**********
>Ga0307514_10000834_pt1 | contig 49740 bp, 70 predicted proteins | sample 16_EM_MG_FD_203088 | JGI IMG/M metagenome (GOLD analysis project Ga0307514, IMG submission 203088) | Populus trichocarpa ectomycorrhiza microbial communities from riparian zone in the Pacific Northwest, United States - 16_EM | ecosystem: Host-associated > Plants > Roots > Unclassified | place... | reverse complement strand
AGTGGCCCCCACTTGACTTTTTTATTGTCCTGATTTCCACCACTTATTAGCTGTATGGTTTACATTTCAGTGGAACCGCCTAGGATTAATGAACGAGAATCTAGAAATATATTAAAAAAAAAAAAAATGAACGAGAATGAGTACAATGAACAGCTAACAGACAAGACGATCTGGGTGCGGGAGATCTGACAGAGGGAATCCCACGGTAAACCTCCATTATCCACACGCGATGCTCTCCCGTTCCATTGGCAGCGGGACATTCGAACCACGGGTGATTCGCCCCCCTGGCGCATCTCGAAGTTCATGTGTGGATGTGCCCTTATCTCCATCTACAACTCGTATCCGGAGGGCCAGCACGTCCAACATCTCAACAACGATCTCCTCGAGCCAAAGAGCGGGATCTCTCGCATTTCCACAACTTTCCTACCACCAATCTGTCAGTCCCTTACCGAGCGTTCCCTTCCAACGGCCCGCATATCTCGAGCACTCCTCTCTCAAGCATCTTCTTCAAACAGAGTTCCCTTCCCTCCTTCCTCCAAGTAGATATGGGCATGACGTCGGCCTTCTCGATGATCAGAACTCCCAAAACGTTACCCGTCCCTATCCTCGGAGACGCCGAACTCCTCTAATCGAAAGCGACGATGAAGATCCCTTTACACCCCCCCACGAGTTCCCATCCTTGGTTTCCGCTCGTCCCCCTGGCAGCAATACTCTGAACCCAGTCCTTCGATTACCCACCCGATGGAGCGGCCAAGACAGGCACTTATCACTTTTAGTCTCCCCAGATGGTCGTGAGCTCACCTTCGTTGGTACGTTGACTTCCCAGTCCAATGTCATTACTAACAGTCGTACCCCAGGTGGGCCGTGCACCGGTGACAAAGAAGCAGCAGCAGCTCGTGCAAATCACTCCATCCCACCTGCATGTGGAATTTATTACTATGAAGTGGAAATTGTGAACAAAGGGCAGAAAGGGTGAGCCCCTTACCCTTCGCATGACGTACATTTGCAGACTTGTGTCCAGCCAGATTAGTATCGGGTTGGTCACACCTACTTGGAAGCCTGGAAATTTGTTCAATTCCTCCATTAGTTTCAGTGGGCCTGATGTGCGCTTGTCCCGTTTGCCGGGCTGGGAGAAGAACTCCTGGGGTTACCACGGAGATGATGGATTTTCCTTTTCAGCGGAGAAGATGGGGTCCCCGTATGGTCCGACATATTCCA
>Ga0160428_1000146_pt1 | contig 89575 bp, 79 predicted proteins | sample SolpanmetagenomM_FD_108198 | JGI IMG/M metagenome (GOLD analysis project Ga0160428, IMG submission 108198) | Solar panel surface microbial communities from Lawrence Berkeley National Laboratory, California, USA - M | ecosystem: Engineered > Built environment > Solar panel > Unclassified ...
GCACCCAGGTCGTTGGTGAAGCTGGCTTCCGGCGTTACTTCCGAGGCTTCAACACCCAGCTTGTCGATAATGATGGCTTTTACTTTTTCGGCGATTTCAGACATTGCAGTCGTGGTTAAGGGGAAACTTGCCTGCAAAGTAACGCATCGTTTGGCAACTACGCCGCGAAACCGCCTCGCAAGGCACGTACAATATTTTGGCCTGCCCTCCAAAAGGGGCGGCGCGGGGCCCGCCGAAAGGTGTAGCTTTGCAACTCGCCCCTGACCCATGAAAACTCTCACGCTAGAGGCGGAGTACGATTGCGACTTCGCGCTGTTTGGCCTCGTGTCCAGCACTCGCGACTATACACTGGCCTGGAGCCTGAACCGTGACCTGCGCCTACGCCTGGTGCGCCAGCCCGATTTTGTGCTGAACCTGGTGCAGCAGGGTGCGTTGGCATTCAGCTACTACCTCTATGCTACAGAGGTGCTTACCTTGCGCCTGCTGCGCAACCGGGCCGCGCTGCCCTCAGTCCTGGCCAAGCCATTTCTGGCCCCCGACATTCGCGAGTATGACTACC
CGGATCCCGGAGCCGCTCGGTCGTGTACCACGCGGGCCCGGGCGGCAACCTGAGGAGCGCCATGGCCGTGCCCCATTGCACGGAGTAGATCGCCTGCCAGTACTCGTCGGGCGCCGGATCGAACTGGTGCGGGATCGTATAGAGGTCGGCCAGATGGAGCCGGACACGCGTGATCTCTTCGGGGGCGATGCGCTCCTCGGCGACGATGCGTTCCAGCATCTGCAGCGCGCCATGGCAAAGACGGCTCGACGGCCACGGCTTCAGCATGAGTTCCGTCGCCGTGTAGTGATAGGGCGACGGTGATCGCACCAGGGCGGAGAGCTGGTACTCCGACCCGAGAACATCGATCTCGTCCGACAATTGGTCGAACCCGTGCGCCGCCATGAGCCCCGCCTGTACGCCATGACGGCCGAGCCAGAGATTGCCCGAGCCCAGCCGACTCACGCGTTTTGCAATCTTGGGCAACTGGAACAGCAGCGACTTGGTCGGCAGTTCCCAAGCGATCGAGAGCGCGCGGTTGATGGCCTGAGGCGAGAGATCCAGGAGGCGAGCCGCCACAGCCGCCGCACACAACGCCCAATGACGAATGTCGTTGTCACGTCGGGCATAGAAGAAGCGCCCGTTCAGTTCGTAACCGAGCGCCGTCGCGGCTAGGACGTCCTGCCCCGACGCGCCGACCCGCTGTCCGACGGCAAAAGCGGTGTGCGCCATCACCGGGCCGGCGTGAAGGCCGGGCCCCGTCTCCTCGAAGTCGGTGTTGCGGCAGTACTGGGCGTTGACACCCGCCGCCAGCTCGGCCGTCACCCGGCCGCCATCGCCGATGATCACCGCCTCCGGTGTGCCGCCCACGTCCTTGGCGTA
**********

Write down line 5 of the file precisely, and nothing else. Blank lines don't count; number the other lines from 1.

CGGATCCCGGAGCCGCTCGGTCGTGTACCACGCGGGCCCGGGCGGCAACCTGAGGAGCGCCATGGCCGTGCCCCATTGCACGGAGTAGATCGCCTGCCAGTACTCGTCGGGCGCCGGATCGAACTGGTGCGGGATCGTATAGAGGTCGGCCAGATGGAGCCGGACACGCGTGATCTCTTCGGGGGCGATGCGCTCCTCGGCGACGATGCGTTCCAGCATCTGCAGCGCGCCATGGCAAAGACGGCTCGACGGCCACGGCTTCAGCATGAGTTCCGTCGCCGTGTAGTGATAGGGCGACGGTGATCGCACCAGGGCGGAGAGCTGGTACTCCGACCCGAGAACATCGATCTCGTCCGACAATTGGTCGAACCCGTGCGCCGCCATGAGCCCCGCCTGTACGCCATGACGGCCGAGCCAGAGATTGCCCGAGCCCAGCCGACTCACGCGTTTTGCAATCTTGGGCAACTGGAACAGCAGCGACTTGGTCGGCAGTTCCCAAGCGATCGAGAGCGCGCGGTTGATGGCCTGAGGCGAGAGATCCAGGAGGCGAGCCGCCACAGCCGCCGCACACAACGCCCAATGACGAATGTCGTTGTCACGTCGGGCATAGAAGAAGCGCCCGTTCAGTTCGTAACCGAGCGCCGTCGCGGCTAGGACGTCCTGCCCCGACGCGCCGACCCGCTGTCCGACGGCAAAAGCGGTGTGCGCCATCACCGGGCCGGCGTGAAGGCCGGGCCCCGTCTCCTCGAAGTCGGTGTTGCGGCAGTACTGGGCGTTGACACCCGCCGCCAGCTCGGCCGTCACCCGGCCGCCATCGCCGATGATCACCGCCTCCGGTGTGCCGCCCACGTCCTTGGCGTA